What with X-Men 3, Superman Returns, and Art School Confidential brightening movie theatres across the globe even before the solstice rolls around, it looks to be another summer spangled with entertainments cobbled from comic-book source material. All the more reason, perhaps, to eschew the silver screen (and the hyperbolic exploits of those first two whizz-bangers) and, as Ivan Brunetti puts it, tap the mother lode of print for some littler worlds made cunningly.
Luckily, Canada's fierce Drawn and Quarterly has released a trio of titles certain to soothe and delight your motion-addled rods and cones. There's Get a Life, the new hardcover collection of early stories from the long-running Monsieur Jean series by Parisians Philippe Dupuy and Charles Berberian; and, as a sort of lagniappe, Maybe Later, in which Mssrs. Dupuy and Berberian turn their talents to illustrating what it's been like turning their talents to illustrate, for two decades, the mundane and sometimes manic life of their popular character.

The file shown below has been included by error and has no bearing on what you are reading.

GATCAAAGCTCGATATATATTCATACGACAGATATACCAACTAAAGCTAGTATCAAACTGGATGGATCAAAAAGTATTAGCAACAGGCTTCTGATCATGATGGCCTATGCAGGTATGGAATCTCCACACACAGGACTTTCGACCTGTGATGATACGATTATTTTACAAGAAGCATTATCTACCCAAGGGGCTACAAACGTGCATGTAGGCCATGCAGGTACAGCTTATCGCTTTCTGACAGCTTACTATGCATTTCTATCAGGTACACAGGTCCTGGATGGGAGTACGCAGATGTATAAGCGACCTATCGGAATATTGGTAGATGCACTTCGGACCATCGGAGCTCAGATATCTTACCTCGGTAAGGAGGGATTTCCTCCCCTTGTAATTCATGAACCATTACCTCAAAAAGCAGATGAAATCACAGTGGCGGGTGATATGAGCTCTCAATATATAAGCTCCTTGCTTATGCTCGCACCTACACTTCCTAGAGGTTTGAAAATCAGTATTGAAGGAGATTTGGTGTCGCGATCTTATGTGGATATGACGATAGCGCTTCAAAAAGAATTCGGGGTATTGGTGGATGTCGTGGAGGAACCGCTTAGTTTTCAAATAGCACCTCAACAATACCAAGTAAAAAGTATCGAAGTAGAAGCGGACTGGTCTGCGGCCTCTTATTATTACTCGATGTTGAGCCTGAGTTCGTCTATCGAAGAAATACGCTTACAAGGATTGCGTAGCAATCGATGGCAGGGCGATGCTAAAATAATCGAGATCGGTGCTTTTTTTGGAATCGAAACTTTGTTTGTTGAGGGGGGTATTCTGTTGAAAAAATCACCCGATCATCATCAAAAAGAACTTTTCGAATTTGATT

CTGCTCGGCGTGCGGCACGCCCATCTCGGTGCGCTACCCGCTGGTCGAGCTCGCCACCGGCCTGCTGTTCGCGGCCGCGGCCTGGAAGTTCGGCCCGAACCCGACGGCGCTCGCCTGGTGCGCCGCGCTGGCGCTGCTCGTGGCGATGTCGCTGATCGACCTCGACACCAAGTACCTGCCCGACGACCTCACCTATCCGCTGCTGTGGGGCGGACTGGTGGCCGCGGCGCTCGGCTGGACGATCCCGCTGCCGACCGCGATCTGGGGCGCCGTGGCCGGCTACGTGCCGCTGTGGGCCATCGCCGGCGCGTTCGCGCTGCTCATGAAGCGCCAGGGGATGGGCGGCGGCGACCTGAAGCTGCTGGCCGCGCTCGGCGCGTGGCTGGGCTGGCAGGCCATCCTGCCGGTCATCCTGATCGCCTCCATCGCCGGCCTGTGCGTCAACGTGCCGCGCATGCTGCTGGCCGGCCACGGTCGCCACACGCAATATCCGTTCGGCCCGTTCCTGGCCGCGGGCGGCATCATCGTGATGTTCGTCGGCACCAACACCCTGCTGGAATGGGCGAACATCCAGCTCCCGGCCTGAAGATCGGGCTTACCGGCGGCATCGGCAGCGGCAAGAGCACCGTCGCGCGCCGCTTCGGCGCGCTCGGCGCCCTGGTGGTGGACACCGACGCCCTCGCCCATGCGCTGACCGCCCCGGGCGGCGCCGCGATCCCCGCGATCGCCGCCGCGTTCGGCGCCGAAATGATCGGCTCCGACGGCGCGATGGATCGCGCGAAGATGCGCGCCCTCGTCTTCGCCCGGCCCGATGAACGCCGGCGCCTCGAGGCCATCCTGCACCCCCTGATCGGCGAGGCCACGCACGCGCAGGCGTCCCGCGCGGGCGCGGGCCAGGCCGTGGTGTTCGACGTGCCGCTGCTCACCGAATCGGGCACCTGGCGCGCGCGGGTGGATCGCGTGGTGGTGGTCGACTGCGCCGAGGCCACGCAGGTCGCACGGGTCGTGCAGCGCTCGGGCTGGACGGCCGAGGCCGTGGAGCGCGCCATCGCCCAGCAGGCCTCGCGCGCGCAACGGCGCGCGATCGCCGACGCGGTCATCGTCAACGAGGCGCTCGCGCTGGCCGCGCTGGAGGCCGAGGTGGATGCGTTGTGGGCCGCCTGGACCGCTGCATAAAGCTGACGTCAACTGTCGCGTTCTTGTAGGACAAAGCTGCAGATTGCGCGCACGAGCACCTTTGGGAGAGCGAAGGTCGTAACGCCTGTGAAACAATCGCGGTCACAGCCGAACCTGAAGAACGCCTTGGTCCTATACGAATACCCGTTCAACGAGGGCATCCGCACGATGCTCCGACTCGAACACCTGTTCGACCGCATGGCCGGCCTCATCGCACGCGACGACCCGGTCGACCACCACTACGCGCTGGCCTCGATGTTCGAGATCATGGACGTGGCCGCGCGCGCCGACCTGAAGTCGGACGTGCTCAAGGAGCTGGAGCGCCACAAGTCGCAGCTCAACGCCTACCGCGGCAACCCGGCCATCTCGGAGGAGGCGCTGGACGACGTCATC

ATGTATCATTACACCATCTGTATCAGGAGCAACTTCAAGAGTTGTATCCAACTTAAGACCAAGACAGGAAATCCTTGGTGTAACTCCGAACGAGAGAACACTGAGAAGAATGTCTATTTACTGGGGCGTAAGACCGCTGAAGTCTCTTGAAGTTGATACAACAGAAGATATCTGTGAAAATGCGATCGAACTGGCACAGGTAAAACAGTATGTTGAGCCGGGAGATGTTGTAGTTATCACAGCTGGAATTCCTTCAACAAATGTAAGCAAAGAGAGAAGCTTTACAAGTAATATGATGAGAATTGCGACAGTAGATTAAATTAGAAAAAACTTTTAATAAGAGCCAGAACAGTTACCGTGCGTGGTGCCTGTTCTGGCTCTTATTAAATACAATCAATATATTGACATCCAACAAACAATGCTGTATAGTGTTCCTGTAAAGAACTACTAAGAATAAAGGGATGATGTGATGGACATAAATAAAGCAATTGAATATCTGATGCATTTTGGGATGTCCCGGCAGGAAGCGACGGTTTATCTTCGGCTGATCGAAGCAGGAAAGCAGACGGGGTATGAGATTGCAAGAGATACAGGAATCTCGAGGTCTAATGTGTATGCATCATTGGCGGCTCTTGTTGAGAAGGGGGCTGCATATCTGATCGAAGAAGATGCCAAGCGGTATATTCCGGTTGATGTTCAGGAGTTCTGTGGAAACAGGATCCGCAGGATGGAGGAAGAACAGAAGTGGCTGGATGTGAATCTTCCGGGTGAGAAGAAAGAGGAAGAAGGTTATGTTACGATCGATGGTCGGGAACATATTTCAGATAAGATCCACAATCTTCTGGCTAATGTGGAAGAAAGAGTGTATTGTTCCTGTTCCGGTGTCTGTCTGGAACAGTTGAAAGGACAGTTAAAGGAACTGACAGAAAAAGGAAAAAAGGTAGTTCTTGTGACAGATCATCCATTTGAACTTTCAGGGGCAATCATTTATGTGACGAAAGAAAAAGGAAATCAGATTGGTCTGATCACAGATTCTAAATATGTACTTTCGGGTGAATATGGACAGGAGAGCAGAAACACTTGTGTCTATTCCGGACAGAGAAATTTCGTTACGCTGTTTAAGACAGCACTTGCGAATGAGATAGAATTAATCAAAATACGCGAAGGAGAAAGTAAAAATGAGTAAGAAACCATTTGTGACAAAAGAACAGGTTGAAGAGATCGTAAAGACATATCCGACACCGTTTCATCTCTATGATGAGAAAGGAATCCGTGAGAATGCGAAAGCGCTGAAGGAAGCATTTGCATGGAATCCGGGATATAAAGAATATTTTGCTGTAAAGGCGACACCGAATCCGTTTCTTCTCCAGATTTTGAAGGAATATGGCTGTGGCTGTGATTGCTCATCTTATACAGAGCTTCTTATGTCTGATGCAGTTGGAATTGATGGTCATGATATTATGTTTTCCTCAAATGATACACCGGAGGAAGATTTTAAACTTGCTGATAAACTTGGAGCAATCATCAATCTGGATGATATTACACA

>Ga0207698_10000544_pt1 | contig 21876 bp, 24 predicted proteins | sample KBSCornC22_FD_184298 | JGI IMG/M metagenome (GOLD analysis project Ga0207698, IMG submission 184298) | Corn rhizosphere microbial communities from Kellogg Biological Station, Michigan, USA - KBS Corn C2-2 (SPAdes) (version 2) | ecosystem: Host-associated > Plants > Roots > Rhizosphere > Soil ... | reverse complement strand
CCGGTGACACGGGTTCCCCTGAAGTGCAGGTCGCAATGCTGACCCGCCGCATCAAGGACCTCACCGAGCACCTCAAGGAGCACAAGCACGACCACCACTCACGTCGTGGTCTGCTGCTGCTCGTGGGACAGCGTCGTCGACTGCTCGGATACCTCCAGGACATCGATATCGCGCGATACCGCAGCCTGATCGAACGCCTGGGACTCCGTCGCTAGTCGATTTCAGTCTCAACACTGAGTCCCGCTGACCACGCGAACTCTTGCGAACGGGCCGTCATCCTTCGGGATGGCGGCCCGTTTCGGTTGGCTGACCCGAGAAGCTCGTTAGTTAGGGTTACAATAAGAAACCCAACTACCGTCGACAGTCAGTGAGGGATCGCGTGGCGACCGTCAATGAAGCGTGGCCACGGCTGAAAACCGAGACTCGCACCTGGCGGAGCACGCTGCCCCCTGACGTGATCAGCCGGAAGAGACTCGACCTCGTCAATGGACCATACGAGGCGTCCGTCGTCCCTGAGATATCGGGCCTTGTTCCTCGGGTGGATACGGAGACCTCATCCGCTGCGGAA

Drawn and Quarterly also boasts the latest from Cute Brut wunderkind Ron Rege Jr.: The Awake Field, which is No. 13 in his annual series of compilations and which expands both the visual arena wherein the most delicate and fleeting moments of existence can be captured and, potentially, the hipness of your proudest coffee table.
And, as if because joy requires its opposite and misery loves company, Seattle-based comics powerhouse Fantagraphics offers Brunetti's Schizo #4, fresh as a Venus flytrap, if not a daisy, and damned well turgid with bitter, blue ruin, sketched out in oversized four-color glory by the nattering nabob, quickly now, before he grows old enough to yell, "You kids get the fuck off my Slough of Despond's lawn!"
Of course, there's a lot more goodness out there or forthcoming, not least of which will be Alan Moore and Melinda Gebbie's gleefully pornographic Lost Girls saga in a wallet-bogglingly extravagant edition from Top Shelf Productions. You'll undoubtedly hear more about it as the critics go wild, and the repressively straitlaced burst a public blood vessel or two. But right now we're recommending the above-listed foursome as worthy diversions from the midyear doldrums